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In this new book by the award-winning author of Just Healthcare, Norman Daniels develops a comprehensive theory of justice for health that answers three key questions: What is the special moral importance of health? When are health inequalities unjust? How can we meet health needs fairly when we cannot meet them all? The theory has implications for national and global health policy: Can we meet health needs fairly in aging societies? Or protect health in the workplace while respecting individual liberty? Or meet professional obligations and obligations of justice without conflict?Read more
- Explains what we owe each other by way of protecting our health through medicine, public health, and broader social determinants
- Addresses practical issues that affect both developed and developing countries, integrating concerns about justice with an interest in global health
- Guided by author's extensive experience in developed and developing countries in designing ways to assess the fairness of health reform
Reviews & endorsements
Norman Daniels has long been our preeminent authority on justice and health care. This book not only moves his thought along, but enriches it in a variety of illuminating ways. One could hardly ask for a better examination of the topic. It is revealing and compelling.
-Daniel Callahan, Director, The Hastings CenterSee more reviews
"...[a] comprehensive study of the role that health should play in social policy, broadly defined to include even the economic and political structures of society...[Just Health] is a major contribution to the field and is likely to prove influential in the near term and beyond."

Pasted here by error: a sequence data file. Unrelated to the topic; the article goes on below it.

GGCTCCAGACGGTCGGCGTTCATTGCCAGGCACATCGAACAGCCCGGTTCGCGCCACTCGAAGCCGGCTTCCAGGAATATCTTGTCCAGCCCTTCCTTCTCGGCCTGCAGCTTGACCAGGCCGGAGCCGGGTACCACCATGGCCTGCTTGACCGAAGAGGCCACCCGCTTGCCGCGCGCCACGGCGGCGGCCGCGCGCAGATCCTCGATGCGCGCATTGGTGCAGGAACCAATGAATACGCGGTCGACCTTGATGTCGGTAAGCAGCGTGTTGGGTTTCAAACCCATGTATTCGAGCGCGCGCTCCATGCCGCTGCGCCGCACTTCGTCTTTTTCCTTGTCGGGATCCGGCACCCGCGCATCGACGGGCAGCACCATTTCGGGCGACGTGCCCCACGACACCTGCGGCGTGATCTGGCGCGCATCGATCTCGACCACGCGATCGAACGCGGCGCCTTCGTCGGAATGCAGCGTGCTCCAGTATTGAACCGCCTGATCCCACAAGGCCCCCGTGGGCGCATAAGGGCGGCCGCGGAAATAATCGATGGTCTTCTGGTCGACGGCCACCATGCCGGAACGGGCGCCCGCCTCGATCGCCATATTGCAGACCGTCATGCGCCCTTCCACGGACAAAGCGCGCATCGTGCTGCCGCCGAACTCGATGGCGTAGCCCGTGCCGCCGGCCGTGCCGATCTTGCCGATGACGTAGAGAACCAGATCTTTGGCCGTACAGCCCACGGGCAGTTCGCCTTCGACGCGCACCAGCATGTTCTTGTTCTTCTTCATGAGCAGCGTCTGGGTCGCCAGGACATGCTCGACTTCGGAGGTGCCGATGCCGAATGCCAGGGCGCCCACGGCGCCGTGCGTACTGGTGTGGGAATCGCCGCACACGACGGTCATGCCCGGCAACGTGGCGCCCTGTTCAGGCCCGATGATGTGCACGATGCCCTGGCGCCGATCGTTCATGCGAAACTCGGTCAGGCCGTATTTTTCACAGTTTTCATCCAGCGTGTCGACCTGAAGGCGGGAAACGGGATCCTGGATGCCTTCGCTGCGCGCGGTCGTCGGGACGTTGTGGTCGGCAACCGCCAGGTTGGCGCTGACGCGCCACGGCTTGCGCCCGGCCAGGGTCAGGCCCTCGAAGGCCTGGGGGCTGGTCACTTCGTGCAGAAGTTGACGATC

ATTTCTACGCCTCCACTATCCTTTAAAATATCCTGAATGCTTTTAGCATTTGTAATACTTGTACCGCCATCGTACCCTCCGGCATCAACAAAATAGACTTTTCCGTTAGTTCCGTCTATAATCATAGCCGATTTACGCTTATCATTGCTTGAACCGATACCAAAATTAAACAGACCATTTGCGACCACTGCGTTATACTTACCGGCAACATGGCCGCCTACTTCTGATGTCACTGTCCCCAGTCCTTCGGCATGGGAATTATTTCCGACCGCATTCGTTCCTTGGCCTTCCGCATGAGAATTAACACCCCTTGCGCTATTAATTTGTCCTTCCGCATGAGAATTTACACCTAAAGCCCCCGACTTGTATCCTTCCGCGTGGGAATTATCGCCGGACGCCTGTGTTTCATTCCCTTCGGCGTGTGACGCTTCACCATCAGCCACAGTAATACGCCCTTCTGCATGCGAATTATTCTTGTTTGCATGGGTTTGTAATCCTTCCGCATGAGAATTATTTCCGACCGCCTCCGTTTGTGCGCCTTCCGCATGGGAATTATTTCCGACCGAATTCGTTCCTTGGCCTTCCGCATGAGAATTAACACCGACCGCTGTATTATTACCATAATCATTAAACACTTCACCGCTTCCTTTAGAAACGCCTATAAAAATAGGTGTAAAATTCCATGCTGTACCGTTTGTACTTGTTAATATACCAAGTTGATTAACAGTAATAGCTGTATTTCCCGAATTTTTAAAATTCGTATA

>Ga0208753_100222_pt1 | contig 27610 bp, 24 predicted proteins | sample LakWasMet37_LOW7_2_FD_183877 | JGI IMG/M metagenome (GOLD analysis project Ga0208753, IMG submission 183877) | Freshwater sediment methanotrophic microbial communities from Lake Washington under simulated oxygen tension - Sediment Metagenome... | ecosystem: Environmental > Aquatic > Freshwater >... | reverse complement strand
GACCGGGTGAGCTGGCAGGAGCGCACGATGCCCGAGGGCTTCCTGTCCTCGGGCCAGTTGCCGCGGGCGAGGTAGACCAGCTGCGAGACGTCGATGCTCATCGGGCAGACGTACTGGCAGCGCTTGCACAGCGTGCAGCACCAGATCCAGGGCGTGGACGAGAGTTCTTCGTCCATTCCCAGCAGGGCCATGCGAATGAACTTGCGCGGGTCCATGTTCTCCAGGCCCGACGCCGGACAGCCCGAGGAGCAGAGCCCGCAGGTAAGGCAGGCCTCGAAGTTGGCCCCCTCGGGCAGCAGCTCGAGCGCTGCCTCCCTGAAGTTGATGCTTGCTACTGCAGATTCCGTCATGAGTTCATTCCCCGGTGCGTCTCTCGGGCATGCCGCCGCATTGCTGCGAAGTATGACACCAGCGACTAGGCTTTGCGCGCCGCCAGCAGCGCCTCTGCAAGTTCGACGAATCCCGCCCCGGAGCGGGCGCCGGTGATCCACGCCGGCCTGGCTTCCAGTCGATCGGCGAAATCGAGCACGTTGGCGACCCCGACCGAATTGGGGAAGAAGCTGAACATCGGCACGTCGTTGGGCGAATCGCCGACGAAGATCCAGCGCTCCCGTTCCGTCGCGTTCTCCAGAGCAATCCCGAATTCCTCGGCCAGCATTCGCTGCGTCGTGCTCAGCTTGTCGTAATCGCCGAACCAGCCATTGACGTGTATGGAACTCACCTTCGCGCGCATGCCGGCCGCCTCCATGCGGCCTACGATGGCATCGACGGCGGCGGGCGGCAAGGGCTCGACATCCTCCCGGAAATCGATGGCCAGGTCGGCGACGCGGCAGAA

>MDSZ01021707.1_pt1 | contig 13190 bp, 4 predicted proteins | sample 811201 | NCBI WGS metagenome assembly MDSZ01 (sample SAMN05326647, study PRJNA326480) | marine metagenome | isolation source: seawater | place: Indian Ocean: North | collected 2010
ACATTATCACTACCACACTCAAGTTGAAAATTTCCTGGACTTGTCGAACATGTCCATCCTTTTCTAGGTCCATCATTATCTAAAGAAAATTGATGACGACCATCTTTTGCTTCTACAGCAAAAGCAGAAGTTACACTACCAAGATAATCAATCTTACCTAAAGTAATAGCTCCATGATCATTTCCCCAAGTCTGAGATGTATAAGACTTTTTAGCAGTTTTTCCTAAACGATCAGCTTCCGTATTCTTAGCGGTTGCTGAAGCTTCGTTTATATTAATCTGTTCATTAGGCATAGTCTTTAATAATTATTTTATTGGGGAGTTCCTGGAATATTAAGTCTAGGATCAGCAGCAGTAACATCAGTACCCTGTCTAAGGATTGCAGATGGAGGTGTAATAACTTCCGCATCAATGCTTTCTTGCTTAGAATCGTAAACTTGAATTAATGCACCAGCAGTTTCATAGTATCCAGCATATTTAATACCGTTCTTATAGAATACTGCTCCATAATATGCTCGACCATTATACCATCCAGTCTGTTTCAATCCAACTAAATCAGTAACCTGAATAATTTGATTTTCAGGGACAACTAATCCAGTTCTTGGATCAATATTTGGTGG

-Samuel Y. Sessions, UCLA, New England Journal of Medicine
"Just Health provides a remarkably broad and deeply engaging treatise of justice and health, which will influence both policy-makers and bioethicists for years to come. The rich empirical and conceptual analysis, along with first-hand policy insights from both national and international contexts covering more than 20 years, is truly impressive."
-Annette Rid, Bulletin of the World Health Organization
"...clear and thoughtful analysis...The central truth of [Daniel's] insights—a truth worth considering by the presidential candidates— is that health reform should have the goal of using resources wisely to improve public health."
-Richard Mathis, Health Affairs
"Daniels does us a great service by his introduction of an ethical dimension to his discussion of population health and the allocation of resources. His call for action on the social determinants of health to reduce avoidable inequalities in health is very welcome...He sets the terms for the debate."
-Michael Marmot, Lancet
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- Date Published: February 2009
- format: Adobe eBook Reader
- isbn: 9780511473890
- availability: This item is not supplied by Cambridge University Press in your region. Please contact eBooks.com for availability.
Table of Contents
Part I. A Theory of Justice and Health:
1. Three questions of justice
2. What is the special moral importance of health?
3. When are health inequalities unjust?: the social determinants of health
4. How can we meet health needs fairly when we can't meet them at all?
5. What do we owe each other?: implications of an integrated theory
Part II. Challenges:
6. Global ageing and intergenerational equality
7. Consent to workplace risk and health protection
8. Medical professionalism and the care we should get
Part III. Uses:
9. Fairness in health sector reform
10. Accountability for reasonableness in developing countries: two applications
11. Reducing health disparities: no simple matter
12. Priority setting and human rights
Part IV. A Concluding Challenge:
13. International health inequalities and global justice.
Instructors have used or reviewed this title for the following courses
- Social Philosophy
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